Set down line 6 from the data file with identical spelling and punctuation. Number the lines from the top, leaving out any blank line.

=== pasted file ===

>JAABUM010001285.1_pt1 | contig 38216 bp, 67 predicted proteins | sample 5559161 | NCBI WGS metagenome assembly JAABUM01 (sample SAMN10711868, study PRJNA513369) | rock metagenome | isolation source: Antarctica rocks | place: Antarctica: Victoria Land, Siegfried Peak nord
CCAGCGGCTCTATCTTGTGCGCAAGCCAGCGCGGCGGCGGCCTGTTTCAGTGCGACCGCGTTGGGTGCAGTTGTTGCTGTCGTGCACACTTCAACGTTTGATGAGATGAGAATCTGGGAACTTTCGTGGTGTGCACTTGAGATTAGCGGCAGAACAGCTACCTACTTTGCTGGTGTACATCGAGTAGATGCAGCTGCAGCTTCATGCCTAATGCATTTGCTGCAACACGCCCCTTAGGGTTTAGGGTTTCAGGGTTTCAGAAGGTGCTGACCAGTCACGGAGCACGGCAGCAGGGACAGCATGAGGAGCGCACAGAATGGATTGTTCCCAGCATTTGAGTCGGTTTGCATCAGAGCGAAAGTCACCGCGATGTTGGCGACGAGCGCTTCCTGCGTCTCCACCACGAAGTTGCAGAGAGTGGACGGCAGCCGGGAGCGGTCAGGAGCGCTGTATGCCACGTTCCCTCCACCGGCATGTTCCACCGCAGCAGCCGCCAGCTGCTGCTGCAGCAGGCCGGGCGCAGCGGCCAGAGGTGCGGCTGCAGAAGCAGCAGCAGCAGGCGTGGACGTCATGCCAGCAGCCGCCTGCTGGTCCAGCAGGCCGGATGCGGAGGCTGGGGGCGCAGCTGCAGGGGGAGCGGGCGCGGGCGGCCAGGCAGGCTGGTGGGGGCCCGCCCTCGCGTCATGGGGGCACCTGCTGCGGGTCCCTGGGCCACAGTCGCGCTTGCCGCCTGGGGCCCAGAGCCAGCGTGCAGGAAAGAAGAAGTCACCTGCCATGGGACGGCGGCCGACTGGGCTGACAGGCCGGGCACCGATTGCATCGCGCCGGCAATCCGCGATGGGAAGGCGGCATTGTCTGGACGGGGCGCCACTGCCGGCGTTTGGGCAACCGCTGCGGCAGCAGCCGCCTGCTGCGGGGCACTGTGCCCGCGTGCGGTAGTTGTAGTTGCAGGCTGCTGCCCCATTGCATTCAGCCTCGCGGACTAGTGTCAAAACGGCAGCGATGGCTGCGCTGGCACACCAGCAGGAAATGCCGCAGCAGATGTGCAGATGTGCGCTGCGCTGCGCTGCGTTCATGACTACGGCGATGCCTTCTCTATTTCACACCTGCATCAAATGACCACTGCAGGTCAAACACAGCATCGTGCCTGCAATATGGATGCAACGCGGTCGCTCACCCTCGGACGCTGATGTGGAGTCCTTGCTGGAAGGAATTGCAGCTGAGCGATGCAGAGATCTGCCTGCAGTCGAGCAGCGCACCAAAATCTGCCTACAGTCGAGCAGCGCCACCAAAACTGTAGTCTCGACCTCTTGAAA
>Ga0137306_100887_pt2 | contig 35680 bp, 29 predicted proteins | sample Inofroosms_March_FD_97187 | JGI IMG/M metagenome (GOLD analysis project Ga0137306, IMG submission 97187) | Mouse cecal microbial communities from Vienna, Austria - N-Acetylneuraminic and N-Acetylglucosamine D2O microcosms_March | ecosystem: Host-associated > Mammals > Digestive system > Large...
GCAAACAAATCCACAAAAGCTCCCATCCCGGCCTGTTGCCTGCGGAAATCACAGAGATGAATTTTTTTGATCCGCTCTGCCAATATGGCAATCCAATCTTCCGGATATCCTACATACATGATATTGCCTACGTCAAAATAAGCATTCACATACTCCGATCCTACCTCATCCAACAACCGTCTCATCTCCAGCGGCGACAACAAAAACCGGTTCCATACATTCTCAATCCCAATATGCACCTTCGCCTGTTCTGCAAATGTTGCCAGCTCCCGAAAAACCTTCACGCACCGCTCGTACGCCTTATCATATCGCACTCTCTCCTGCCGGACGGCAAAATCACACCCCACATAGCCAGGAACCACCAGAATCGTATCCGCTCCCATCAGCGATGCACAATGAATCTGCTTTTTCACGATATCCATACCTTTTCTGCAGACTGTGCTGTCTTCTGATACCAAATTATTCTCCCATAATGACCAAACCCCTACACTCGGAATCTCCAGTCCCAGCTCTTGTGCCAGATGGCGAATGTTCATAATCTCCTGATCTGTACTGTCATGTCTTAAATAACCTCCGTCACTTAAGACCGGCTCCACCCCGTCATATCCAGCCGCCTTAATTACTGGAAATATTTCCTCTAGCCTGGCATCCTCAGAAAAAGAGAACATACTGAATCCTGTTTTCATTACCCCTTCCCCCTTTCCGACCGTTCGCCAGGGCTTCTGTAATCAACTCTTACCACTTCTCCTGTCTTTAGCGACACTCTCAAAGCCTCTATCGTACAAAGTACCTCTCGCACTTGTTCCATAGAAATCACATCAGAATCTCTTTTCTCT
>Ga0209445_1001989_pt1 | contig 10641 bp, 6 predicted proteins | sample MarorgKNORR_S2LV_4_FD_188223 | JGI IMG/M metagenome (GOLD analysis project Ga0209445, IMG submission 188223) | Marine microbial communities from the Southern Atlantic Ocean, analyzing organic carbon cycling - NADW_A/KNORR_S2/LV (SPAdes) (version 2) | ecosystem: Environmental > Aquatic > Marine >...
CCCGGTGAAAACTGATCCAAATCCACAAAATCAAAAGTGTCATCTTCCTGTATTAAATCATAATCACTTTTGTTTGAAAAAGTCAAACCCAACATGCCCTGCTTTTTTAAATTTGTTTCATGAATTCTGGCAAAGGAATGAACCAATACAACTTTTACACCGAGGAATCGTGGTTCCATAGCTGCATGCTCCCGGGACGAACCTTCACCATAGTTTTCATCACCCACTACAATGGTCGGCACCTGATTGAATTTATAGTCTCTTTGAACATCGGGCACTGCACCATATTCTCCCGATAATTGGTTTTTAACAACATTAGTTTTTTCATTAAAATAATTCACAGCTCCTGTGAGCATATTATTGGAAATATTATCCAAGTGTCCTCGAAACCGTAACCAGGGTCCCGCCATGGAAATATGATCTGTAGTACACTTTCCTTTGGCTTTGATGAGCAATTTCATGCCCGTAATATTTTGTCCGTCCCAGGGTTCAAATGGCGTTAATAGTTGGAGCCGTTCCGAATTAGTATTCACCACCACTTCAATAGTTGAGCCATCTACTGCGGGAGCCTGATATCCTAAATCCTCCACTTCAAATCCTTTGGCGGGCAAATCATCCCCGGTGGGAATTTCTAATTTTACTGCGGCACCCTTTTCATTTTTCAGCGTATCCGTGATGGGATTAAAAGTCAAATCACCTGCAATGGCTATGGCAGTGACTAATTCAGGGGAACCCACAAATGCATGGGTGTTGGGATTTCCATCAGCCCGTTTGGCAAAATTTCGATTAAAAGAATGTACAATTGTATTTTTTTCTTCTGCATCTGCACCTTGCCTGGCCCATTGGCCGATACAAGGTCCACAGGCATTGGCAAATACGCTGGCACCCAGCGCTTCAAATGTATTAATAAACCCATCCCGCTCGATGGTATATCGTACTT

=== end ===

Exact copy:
CCCGGTGAAAACTGATCCAAATCCACAAAATCAAAAGTGTCATCTTCCTGTATTAAATCATAATCACTTTTGTTTGAAAAAGTCAAACCCAACATGCCCTGCTTTTTTAAATTTGTTTCATGAATTCTGGCAAAGGAATGAACCAATACAACTTTTACACCGAGGAATCGTGGTTCCATAGCTGCATGCTCCCGGGACGAACCTTCACCATAGTTTTCATCACCCACTACAATGGTCGGCACCTGATTGAATTTATAGTCTCTTTGAACATCGGGCACTGCACCATATTCTCCCGATAATTGGTTTTTAACAACATTAGTTTTTTCATTAAAATAATTCACAGCTCCTGTGAGCATATTATTGGAAATATTATCCAAGTGTCCTCGAAACCGTAACCAGGGTCCCGCCATGGAAATATGATCTGTAGTACACTTTCCTTTGGCTTTGATGAGCAATTTCATGCCCGTAATATTTTGTCCGTCCCAGGGTTCAAATGGCGTTAATAGTTGGAGCCGTTCCGAATTAGTATTCACCACCACTTCAATAGTTGAGCCATCTACTGCGGGAGCCTGATATCCTAAATCCTCCACTTCAAATCCTTTGGCGGGCAAATCATCCCCGGTGGGAATTTCTAATTTTACTGCGGCACCCTTTTCATTTTTCAGCGTATCCGTGATGGGATTAAAAGTCAAATCACCTGCAATGGCTATGGCAGTGACTAATTCAGGGGAACCCACAAATGCATGGGTGTTGGGATTTCCATCAGCCCGTTTGGCAAAATTTCGATTAAAAGAATGTACAATTGTATTTTTTTCTTCTGCATCTGCACCTTGCCTGGCCCATTGGCCGATACAAGGTCCACAGGCATTGGCAAATACGCTGGCACCCAGCGCTTCAAATGTATTAATAAACCCATCCCGCTCGATGGTATATCGTACTT